• Used in Microwave ovens.
  • In such ovens, the frequency of the microwaves is selected to match the resonant frequency of water molecules so that energy from the waves is transferred efficiently to the kinetic energy of the molecules. This raises the temperature of any food containing water.
  • Also used in satellite communication.

Infrared waves

  • Infrared waves are produced by hot bodies and molecules.
  • Infrared waves are referred to as heat waves. This is because water molecules present in most materials readily absorb infrared waves (many other molecules, for example, CO2, NH3, also absorb infrared waves). After absorption, their thermal motion increases, that is, they heat up and heat their surroundings.
  • Infrared radiation plays an role in maintaining the earth’s warmth or average temperature through the greenhouse effect.
  • Incoming visible light is absorbed by the earth’s surface and reradiated as infrared radiations. This radiation is trapped by greenhouse gases such as carbon dioxide and water vapour.
  • Infrared detectors are used in Earth satellites, both for military purposes and to observe growth of crops.
  • Electronic devices (for example semiconductor light emitting diodes) also emit infrared and are widely used in the remote switches of household electronic systems such as TV sets, video recorders and hi-fi systems.
  • Used in secret signaling and burglar alarms.
  • Used in the treatment of dislocations, paralysis etc.
  • Used to take the photographs of distant objects.
  • Used in physiotherapy
  • Used for determination of molecular structure.

Visible rays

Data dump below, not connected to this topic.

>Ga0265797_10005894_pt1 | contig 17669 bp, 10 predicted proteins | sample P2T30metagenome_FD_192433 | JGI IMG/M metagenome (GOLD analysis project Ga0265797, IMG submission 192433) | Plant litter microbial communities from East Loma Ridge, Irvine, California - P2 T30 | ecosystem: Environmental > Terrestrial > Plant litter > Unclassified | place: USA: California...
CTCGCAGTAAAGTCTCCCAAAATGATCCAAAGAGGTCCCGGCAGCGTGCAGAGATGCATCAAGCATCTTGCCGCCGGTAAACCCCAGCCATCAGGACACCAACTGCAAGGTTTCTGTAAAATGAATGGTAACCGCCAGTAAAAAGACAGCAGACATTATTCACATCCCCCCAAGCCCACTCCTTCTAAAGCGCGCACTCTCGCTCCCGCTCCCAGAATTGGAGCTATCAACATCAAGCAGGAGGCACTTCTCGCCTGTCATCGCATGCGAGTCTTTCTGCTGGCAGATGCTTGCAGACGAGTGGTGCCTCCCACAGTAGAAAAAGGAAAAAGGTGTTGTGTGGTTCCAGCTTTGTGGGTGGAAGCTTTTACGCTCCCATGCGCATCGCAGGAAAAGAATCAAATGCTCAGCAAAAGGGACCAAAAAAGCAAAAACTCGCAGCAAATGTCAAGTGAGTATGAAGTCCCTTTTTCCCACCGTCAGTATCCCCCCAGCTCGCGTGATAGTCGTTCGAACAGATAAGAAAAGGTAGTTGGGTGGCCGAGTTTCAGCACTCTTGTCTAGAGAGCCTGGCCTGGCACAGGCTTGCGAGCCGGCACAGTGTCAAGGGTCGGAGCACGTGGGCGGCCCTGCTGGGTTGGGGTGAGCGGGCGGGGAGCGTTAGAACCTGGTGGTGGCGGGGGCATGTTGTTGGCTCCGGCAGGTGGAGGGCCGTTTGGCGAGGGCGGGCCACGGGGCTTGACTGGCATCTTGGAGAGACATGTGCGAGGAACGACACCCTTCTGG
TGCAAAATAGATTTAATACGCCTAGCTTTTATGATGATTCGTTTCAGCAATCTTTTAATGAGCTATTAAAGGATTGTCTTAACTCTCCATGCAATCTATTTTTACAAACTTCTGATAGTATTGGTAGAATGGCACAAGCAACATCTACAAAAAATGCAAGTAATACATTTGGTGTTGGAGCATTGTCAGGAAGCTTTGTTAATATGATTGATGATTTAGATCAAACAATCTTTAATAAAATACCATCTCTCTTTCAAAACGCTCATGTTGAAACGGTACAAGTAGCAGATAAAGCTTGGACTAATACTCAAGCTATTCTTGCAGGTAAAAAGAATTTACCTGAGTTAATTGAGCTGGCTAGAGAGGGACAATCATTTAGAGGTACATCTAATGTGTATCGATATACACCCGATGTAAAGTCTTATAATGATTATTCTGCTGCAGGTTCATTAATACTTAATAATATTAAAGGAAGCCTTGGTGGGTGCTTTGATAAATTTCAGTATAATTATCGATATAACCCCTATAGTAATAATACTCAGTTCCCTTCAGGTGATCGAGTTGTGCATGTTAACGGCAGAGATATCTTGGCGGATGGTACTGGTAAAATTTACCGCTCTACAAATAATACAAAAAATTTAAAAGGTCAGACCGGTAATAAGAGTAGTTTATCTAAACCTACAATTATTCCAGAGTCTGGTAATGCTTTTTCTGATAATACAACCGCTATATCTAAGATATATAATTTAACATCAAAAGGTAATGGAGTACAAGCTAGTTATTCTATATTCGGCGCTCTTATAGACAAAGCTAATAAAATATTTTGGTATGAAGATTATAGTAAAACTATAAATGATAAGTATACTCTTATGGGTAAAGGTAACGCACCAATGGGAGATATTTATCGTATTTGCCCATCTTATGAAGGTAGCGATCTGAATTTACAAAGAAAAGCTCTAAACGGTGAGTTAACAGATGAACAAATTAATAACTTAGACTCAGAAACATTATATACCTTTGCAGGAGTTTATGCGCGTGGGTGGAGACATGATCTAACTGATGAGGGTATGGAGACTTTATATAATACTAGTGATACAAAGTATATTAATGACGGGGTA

• It is the part of the spectrum that is detected by the human eye.
  • It runs from about a wavelength range of about 700 – 400 nm.
  • Visible light emitted or reflected from objects around us provides us information about the world. Our eyes are sensitive to this range of wavelengths.
  • Different animals are sensitive to different range of wavelengths. For example, snakes can detect infrared waves, and the ‘visible’ range of many insects extends well into the ultraviolet.

Ultraviolet rays

  • Ultraviolet (UV) radiation is produced by special lamps and very hot bodies
  • The sun is an important source of ultraviolet light. But most of it is absorbed in the ozone layer in the atmosphere at an altitude of about 40 – 50 km.
  • UV light in large quantities has harmful effects on humans. Exposure to UV radiation induces the production of more melanin, causing tanning of the skin.
  • UV radiation is absorbed by ordinary glass. Hence, one cannot get tanned or sunburn through glass windows.
  • Welders wear special glass goggles or face masks with glass windows to protect their eyes from large amount of UV produced by welding arcs.
  • Due to its shorter wavelengths, UV radiations can be focused into very narrow beams for high precision applications such as LASIK (Laser assisted in situ keratomileusis) eye surgery.
  • UV lamps are used to kill germs in water purifiers.
  • Ozone layer in the atmosphere plays a protective role.
  • Used in the manufacture of fluorescent tubes
  • Used in the determination of age of written documents
  • Used in the detection of finger prints.
  • Helps to produce vitamin D in our skin.

X-rays

  • Beyond the UV region of the electromagnetic spectrum lies the X-ray region.
  • W Roentgen discovered x-rays
  • One common way to generate X-rays is to bombard a metal target by high energy electrons.
  • X-rays are used as a diagnostic tool in medicine and as a treatment for certain forms of cancer.
  • Because X-rays damage or destroy living tissues and organisms, care must be taken to avoid unnecessary or over exposure.
  • Used to study structure of atoms molecules and crystals
  • Used to detect cracks and holes inside a sheet of metal.
  • Used to detect hidden materials.

Gamma rays

  • They lie in the upper frequency range of the electromagnetic spectrum.
  • This high frequency radiation is produced in nuclear reactions and also emitted by radioactive nuclei.
  • They are used in medicine to destroy cancer cells.
  • Used to study structure of nuclei of atom.
  • Used to sterilize surgical Instruments,
  • Used to detect cracks in underground metal pipes etc

Production and detection of em waves